No official or former official I spoke with could even think of a significant al Qaeda or jihadist operation in Mexico, nor could any point to a sign that al Qaeda or other jihadist groups have attempted to gain a Mexican foothold. An analysis this summer by the intelligence firm Stratfor found that since the first jihadist-linked plot against the United States in 1990, the assassination of Jewish Defense League founder Meir Kahane in a Manhattan hotel, “None had any U.S.-Mexico border link.”

Tx AtMThat’s not true up north. Canada has struggled publicly with its own jihadist terror plots. Just last year, the Royal Canadian Mounted Police arrested two men allegedly attempt to derail a train en route to New York City in what police said was an “al Qaeda-sponsored” plot. And in 2006, 18 men were arrested in an alleged wide-ranging plot to bomb and attack various Canadian targets—a plan that included an attempt to behead the Canadian prime minister.

Quebec and Ontario, the two most populous Canadian provinces, boast large Arab and Middle Eastern immigrant communities, while U.S. border states like New York, Michigan and Minnesota all have similarly large immigrant populations. All have struggled to address domestic terrorism concerns and radicalized youth.

Neither the Border Patrol nor other federal law enforcement agencies have ever actually stopped an al Qaeda terrorist coming across the southern border—whereas on multiple occasions, federal agents have stopped terror suspects crossing in from Canada. In 1996, border agents three times stopped Gazi Ibrahim Abu Mezer entering the United States near Blaine, Washington, but after the third time, when Canada refused to take him back, he was released into the U.S. because the Border Patrol lacked sufficient detention facilities to hold him. In July of that year, he was shot in an NYPD raid while allegedly readying a suicide bomb to use on the New York City subway.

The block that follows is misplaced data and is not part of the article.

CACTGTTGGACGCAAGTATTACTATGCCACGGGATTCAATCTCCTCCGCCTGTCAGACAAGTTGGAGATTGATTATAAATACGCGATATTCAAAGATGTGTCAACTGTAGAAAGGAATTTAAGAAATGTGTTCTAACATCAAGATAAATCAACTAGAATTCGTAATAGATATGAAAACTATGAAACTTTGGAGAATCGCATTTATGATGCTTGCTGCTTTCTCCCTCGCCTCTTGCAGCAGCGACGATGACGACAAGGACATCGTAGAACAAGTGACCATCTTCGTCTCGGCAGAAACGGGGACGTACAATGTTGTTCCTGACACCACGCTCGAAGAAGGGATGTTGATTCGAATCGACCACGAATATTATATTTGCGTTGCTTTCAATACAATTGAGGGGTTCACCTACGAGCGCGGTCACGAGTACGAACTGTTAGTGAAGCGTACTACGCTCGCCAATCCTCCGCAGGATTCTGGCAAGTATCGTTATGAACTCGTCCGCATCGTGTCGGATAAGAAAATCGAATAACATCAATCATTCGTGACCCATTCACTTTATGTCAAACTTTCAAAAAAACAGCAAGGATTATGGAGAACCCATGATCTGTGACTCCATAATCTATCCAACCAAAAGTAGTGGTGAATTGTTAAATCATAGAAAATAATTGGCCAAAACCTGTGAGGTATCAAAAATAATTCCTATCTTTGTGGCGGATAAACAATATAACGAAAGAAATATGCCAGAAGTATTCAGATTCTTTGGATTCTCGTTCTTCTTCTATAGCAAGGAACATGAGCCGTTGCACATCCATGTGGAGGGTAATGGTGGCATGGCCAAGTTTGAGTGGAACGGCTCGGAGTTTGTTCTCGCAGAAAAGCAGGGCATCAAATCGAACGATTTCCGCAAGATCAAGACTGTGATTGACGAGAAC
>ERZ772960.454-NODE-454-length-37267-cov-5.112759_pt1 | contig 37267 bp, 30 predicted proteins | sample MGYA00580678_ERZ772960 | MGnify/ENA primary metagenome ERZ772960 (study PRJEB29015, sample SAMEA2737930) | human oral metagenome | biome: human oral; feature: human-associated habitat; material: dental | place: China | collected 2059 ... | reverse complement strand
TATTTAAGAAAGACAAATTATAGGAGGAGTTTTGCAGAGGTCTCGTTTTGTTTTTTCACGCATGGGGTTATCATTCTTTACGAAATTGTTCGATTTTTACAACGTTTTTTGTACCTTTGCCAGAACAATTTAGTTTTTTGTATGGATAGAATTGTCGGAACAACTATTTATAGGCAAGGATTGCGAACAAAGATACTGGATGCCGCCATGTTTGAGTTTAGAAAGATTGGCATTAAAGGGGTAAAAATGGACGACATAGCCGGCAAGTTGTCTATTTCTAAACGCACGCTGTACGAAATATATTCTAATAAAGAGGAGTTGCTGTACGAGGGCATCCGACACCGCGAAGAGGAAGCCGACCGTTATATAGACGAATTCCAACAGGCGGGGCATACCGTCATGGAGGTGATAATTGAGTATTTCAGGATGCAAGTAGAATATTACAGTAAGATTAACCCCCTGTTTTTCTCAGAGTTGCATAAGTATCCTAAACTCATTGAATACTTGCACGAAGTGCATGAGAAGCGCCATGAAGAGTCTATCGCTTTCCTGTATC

Later, in December 1999, an alert Customs agent, Diana Dean, stopped and searched Ahmed Ressam as he tried to enter Port Angeles, Washington, with the intention of blowing up LAX Airport, as part of what came to be known as the Millennium Plot. Other potential incidents remain classified. (It’s a myth, however, that some of the 9/11 hijackers entered the United States through Canada—albeit one that has been repeated by the likes of Hillary Clinton and John McCain.)

And once a possible terrorist crossed the border, what then? While there’s precious little evidence that ISIL or any other jihadist group has ready-made support networks in states like Texas or Arizona along the southern border, there’s been plenty of terror-linked activity along the U.S. northern border already this year.

Two Minnesota men have been killed fighting for ISIL in Syria and Iraq, both of them part of the huge 30,000-strong Somali-American population that lives around the Twin Cities and is centered in Minneapolis’s Cedar-Riverside neighborhood. News broke in September that a 19-year-old woman left her Minnesota home to help wounded ISIL fighters in Syria, bringing to what Somali community leaders say may be as many as 15 radicalized youth who have journeyed to the Middle East to join ISIL.